Alice Cooper on Bonnaroo: 'I Can't Wait to Kill This Audience'
Alice Cooper on Bonnaroo: 'I Can't Wait to Kill This Audience'

Alice Cooper plans to pay tribute to a sordid part of his past on his next album.

The veteran shock rocker tells Billboard he's "three-quarters of the way through" a covers album that will focus on what he calls "the time period of the Hollywood vampires," the hard-partying crew of the early- and mid-70s that included the likes of John Lennon, the Who's Keith Moon, Harry Nilsson, Ringo Starr and "honorary" guests such as T. Rex's Marc Bolan and Keith Allison of Paul Revere & the Raiders. The set will also include Sunset Strip forebears such as the Doors' Jim Morrison and Jimi Hendrix. Bob Ezrin, who produced several of Cooper's 70s best-sellers as well as 2011's "Welcome 2 My Nightmare," is working on the set. 

"We're really happy, all of us, everyone involved in the covers because it's pretty much what we wanted to do," Cooper says. "We specified a certain time period and said, 'Let's stay within that. Let's not move it around too much.' We don't want to be doing cover songs from the 80s and 90s when the Hollywood vampires kind of thing was more '73, '74, '75." 

Currently on a headlining tour after spending June out with Marilyn Manson, Cooper and his band are previewing four of the covers in concert -- the Doors' "Break On Through (to the Other Side)," the Beatles' "Revolution," the Jimi Hendrix Experience's "Foxy Lady," a showpiece for guitarist Orianthi, and the Who's "My Generation." He's keep the rest of the song list under wraps for now, however.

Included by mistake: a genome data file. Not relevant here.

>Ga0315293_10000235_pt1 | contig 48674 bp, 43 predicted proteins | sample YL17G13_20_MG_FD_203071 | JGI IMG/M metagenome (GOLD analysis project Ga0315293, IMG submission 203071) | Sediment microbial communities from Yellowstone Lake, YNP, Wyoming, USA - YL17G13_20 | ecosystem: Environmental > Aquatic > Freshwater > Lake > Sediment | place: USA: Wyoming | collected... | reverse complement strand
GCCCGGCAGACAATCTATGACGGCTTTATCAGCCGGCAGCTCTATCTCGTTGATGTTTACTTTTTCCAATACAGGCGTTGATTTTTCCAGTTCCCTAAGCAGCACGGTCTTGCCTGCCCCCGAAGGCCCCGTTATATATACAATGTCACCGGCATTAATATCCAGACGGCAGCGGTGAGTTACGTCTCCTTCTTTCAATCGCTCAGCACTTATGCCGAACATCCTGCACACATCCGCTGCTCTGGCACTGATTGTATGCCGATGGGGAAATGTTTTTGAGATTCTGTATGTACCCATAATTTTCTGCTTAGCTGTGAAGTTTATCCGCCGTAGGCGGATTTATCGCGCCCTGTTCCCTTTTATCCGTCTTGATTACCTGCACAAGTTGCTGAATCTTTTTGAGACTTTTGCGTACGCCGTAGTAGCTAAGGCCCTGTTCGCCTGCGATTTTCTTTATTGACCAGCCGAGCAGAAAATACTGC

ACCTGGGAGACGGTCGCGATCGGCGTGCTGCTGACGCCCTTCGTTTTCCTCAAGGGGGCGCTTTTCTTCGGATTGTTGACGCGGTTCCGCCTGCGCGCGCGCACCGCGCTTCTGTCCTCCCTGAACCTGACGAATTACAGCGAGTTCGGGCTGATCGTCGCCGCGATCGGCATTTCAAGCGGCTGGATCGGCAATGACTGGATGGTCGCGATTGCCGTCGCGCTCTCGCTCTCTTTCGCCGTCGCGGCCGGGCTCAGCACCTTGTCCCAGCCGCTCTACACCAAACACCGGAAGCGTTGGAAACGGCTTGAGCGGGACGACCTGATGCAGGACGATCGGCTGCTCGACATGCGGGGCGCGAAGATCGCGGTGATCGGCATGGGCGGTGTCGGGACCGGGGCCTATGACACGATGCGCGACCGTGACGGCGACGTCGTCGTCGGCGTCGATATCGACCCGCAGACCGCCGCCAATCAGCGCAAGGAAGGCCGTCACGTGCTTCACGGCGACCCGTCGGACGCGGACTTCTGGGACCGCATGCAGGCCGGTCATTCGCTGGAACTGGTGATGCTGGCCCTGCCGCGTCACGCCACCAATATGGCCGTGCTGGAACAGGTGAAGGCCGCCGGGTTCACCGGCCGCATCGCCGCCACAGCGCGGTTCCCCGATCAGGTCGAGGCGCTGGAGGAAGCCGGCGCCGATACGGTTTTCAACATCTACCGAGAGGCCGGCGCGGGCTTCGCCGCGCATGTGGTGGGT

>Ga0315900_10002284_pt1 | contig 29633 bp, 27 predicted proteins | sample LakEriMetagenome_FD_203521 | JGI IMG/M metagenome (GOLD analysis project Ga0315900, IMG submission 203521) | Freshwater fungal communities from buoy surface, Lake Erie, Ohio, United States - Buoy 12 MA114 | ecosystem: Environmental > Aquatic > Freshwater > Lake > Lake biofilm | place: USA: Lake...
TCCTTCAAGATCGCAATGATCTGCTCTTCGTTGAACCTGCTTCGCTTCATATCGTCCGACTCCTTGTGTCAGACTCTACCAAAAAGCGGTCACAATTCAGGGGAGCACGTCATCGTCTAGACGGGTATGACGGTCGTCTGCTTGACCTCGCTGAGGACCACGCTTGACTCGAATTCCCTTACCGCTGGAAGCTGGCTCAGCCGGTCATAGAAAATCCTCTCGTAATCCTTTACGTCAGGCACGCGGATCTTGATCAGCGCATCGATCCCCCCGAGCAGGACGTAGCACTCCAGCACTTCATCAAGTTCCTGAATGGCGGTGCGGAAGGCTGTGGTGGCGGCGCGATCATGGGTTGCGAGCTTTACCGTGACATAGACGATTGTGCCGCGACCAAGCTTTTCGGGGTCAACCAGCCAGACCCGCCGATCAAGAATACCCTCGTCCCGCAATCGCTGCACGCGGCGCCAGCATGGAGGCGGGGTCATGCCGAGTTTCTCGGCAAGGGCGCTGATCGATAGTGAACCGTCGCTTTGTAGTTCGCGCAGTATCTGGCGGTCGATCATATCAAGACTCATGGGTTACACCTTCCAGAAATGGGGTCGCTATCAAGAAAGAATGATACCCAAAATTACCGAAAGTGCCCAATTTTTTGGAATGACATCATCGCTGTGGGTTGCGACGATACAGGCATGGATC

"We have September off, so we'll probably take that time and just finish it," Cooper notes. "I think we could finish the whole thing in September and it'll be out, I would say, by early spring."

Cooper, meanwhile, is still buzzing about the dates with Manson, which he says were "great. Y'know, I didn't know what to expect. I didn't know him personally. I'd heard nothing but horror stories. Johnny Depp is one of his best friends; Johnny said he can be a handful, but I think Johnny talked to him and kind of backed him off a little bit. But (Manson) was nothing but respectful, a total pro. Honestly, it was a real flawless tour. I think we made converts of his audience, and there was an older audience that came that was suspect of him but liked him. So both of us benefited from this tour -- the elder myth and the new myth. It really did work, and I'm sure we'll do it again."

One Cooper project that's on ice for the moment is a full-fledged "Nightmare" show incorporating both the 2011 album and the original "Welcome To My Nightmare." 

"I feel like if an album gets into the Top 10, I think you can dedicate a full show to it," Cooper explains. But ("Welcome 2's No. 22) peak on the Billboard 200 "wasn't enough to merit doing an entire show around it." But, he adds, the idea's not entirely dead. 

"I think if we ever take Alice Cooper to Broadway, it would just be called 'Nightmare.' 'Welcome to My Nightmare' would be the first half and 'Welcome 2' would be the second half," he says. "That would work. That idea's always out there; you just have to wait until a producer comes long and says 'I love that idea.' I think maybe a little more time needs to go by before 'Nightmare' becomes sort of an American classic; then we'll have that validity to go and do the (Broadway) show."